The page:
Tuesday, February 17, 2009

february february lady

DSCF1889


February Lady is done! I had it done last week, but life has been getting in the way of blogging. There is everything to love about the construction of this sweater, it's a top down raglan, a beauteous thing. I'm hesitant to make a sweater any other way. Seaming, ick, what's that? Here are the vital stats:

Pattern: February Lady
from Flintknits by way of Elizabeth Zimmerman
Size: medium (41 inch chest)
Yarn: Berocco Peruvia, colorway 7112
Needles: size 9 circulars
Gauge: 4.5 stitches/inch


DSCF1869


There really is nothing quite as nice as a hand knit sweater is there? I think I need to be making more. I chose to make the medium size, which gives me almost 4 inches of ease in the chest. The boxy style of this sweater is better suited to be a bit roomy, I think. On Ravelry I noticed that people who chose to make more fitted sizes tended to have the front gaping open below the button. Mine doesn't gape open and that makes me happy. The length of the sleeves and body becomes key with the boxy fit and I tried to make sure they didn't get too long to retain that shrunken look. The body could have been a tad shorter I think, I tend to forget how much sweaters grow when you wear them.

DSCF1902


My only teeny teeny beef with the design is the eyelet increases in the yoke. They almost look accidental, I think I would have been just as happy with a less visible increase. I had a little trouble with the lace pattern when I started but got into a good groove with it once it was established. Boy Thing calls it Spider Mustaches, I doubt that's what EZ had in mind when she named it Gull Lace.

The yarn has a great blend of brown, ochre, and purple and is surprisingly not itchy for such raw looking wool. It was nice to knit with and feels like a furnace when I put it on.


DSCF1836


This was meant to be a close-up of the yoke, but you also get a little shot of the facial rash that I've been battling for the last month. This rash on my face has been going on for awhile and makes the skin around my right eye look puffy and blotchy and sometimes it itches, I cannot figure out what the hell is going on. Maybe it's a reaction to a product, or maybe it's windburn, eczema, a bad diet, peri-menopause, you name it. It makes me feel old and ugly. It seems to be gradually getting better, maybe I just need some sunshine.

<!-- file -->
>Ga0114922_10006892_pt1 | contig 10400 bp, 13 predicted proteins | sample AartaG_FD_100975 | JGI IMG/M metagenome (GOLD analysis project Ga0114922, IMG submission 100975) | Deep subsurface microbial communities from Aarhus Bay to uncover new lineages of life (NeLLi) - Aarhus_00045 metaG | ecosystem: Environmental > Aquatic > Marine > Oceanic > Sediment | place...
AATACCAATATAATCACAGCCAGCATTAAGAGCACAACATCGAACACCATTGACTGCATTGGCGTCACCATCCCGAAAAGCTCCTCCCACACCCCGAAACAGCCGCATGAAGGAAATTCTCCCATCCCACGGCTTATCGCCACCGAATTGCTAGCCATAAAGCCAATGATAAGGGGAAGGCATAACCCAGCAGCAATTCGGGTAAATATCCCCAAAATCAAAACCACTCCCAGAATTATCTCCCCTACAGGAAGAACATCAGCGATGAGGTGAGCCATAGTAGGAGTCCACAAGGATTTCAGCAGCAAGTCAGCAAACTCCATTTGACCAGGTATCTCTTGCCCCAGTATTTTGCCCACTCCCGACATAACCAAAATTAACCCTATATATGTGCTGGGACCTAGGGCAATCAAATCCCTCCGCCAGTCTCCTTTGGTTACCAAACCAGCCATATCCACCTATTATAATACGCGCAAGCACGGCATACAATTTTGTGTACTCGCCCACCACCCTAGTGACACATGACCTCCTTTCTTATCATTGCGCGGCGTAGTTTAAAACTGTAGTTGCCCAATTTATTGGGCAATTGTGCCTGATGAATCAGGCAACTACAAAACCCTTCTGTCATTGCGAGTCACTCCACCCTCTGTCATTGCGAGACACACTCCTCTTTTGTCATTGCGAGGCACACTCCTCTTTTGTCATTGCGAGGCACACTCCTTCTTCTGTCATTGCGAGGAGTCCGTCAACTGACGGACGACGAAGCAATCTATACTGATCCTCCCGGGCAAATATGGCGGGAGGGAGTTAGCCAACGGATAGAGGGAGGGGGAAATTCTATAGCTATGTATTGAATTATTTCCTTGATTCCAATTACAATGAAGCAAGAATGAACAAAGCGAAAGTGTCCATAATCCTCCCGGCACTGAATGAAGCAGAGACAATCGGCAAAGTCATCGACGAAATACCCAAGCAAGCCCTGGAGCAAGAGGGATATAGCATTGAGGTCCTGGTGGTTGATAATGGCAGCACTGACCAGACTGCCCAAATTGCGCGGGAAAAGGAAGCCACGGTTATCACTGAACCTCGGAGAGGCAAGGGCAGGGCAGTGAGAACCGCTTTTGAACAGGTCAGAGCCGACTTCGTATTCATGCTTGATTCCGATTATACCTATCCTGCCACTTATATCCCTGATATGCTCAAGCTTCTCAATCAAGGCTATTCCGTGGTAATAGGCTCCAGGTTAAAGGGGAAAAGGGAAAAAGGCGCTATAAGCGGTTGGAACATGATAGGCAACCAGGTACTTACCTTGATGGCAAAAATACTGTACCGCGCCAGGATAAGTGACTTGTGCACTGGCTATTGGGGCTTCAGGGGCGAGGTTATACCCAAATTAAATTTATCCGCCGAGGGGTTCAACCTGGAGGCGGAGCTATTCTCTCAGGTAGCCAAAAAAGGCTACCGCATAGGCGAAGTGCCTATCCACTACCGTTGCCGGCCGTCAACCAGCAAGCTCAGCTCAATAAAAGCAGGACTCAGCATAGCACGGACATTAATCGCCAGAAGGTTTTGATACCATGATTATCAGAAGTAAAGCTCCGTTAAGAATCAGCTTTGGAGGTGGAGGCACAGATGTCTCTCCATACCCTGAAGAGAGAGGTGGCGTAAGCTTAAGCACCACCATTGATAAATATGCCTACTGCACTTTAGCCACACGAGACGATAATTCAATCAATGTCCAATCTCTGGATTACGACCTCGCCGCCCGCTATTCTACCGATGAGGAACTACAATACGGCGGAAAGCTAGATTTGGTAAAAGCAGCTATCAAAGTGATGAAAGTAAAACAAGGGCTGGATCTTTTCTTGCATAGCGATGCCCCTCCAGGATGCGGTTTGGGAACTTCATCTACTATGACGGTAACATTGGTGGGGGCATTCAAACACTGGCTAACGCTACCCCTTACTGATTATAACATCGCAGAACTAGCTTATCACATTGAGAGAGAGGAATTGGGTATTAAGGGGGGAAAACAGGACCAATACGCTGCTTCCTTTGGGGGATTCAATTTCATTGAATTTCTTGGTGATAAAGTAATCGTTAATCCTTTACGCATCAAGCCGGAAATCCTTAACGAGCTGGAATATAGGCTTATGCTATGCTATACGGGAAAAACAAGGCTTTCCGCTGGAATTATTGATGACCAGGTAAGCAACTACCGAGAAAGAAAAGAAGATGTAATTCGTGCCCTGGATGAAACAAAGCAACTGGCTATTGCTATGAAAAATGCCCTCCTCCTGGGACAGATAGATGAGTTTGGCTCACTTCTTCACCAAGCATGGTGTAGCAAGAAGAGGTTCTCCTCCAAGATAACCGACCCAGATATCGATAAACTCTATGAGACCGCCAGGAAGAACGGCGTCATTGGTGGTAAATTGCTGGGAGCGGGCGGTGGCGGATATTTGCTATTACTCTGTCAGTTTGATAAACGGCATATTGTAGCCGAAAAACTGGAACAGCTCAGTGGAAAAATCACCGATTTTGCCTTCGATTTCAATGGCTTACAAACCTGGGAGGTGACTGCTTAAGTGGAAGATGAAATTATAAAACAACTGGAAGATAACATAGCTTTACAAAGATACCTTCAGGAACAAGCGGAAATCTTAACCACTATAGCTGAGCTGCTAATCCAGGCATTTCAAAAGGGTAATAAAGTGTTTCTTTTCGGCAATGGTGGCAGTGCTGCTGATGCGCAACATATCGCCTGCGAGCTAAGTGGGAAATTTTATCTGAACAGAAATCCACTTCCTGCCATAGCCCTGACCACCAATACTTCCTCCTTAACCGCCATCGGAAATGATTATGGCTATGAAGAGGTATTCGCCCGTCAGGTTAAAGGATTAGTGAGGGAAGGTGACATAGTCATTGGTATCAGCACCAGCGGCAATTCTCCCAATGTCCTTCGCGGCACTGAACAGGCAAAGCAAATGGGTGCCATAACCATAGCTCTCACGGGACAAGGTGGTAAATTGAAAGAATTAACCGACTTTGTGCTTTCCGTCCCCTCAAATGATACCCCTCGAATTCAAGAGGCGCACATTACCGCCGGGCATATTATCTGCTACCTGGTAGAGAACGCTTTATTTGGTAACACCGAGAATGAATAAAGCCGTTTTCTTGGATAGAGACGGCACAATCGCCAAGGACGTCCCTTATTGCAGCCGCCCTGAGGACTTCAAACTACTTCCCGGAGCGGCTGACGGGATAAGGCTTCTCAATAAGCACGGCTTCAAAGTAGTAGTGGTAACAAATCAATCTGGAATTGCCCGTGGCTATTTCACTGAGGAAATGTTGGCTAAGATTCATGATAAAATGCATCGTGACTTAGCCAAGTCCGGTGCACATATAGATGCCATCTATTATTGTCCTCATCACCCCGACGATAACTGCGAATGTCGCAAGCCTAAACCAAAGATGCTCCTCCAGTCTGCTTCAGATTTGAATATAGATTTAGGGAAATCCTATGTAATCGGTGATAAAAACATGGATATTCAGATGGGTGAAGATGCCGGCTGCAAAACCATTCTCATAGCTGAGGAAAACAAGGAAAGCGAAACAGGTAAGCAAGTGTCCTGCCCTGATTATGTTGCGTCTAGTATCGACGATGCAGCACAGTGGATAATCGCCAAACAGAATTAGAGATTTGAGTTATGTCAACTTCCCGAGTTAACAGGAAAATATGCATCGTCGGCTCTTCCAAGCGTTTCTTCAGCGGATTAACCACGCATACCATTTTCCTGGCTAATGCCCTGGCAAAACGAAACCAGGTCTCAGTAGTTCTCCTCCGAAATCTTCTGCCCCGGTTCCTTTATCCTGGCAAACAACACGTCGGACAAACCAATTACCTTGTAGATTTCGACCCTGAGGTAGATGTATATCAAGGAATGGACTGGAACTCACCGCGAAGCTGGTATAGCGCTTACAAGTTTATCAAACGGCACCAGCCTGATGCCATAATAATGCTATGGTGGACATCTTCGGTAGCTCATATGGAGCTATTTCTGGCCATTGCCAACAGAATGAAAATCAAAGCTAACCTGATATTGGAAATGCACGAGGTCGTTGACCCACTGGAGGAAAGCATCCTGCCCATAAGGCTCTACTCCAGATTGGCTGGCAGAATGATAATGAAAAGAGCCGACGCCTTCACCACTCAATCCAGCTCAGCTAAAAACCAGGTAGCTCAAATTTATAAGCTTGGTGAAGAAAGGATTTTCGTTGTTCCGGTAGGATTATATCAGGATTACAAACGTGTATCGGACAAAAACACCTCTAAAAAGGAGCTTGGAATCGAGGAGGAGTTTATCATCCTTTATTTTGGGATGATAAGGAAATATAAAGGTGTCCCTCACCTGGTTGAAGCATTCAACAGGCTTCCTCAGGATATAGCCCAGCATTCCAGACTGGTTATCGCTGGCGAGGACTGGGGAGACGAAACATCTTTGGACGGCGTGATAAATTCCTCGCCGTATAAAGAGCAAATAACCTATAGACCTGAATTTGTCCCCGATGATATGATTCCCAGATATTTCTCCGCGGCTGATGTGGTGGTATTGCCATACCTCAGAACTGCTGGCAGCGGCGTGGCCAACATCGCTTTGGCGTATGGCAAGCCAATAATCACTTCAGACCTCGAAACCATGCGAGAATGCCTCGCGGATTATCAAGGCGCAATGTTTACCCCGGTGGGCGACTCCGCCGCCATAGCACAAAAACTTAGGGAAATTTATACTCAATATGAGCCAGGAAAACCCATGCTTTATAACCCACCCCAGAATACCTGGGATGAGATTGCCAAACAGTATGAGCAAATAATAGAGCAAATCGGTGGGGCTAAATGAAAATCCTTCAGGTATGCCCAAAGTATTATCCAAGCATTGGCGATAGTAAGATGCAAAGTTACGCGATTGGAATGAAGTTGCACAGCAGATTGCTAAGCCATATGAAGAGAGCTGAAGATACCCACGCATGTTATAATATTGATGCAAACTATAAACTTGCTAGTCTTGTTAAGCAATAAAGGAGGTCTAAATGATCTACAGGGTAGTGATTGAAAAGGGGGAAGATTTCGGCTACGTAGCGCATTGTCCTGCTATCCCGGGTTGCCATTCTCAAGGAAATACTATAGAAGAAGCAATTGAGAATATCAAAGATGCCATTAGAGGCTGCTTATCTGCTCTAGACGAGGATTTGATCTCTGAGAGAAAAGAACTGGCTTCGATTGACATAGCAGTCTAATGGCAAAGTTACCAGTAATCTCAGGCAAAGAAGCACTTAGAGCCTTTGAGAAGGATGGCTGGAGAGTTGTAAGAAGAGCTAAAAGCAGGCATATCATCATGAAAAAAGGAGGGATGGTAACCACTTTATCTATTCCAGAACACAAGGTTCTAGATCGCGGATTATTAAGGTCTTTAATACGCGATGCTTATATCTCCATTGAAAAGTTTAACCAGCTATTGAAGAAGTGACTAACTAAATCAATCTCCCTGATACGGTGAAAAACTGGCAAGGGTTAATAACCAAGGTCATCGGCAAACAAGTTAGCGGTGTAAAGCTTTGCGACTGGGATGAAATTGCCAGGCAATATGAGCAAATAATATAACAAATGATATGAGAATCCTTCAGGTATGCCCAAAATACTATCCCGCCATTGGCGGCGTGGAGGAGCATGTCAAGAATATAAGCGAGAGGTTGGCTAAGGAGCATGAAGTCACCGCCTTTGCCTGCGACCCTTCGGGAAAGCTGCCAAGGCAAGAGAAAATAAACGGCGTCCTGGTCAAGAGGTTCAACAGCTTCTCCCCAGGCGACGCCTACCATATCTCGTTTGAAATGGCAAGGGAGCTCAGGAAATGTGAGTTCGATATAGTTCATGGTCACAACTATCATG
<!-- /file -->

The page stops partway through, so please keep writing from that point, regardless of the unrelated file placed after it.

Friday, February 6, 2009

one armed lady

Look ma, one arm! I can smell the finish line on February Lady and I'm liking it.

DSCF1748


The kids school is right on the water. It's a lovely little inlet with a bit of wilderness on the other side. The school building itself seems like it's turned its back on the nice view. I bet that when they were building it (I think in the 60s), someone had an extra school plan lying around on their desk and they said this will do, and plunked it down without much thought to its location. There are almost no views of the water from inside the building, maybe they were afraid that the children might be influenced by nature. The playground does have a water view though, and when there aren't arctic blasts blowing off the water it's a nice place to be. Animals come across the inlet and the playground, and I've seen fox and deer a number of times.

A few days ago we could see a very large bird hopping around of the beach. We walked up to the chain link fence at the edge of the playground that fences the kids in, and could see that it was a bald eagle eating something. Wow, was it a big bird, and it was pecking at something large. I've never seen a bald eagle that close before.

My phone camera wasn't able to get a good picture of the bald eagle which flapped off after awhile. We were dying to know what the bird was eating and in the evening the Huz and Boy Thing tromped through the snow to see what it was, and this is what they found.

DSCF1730


Sorry about the gross photo, that's why I saved it till the end of the post. As soon as I saw the photo I knew that I wanted to report the dead seal. A couple of years ago there was somebody poaching seals in the area. Apparently seal genitals and organs are worth money on the black market, you can read about that here. Sickos, right? I think the way the lower half of this seal has been cleanly sliced off seems suspicious. I left a message on the local NOAA special agent's answering machine with the location of the dead seal and the next day the seal body was gone. I don't know if the Coast Guard came and picked it up, or an animal or the tide dragged it off. I would have liked it if the special agent had at least called back.

And now for something completely different. I'm heading up to the Spa at then end of the month, only for Saturday. Are any of you going?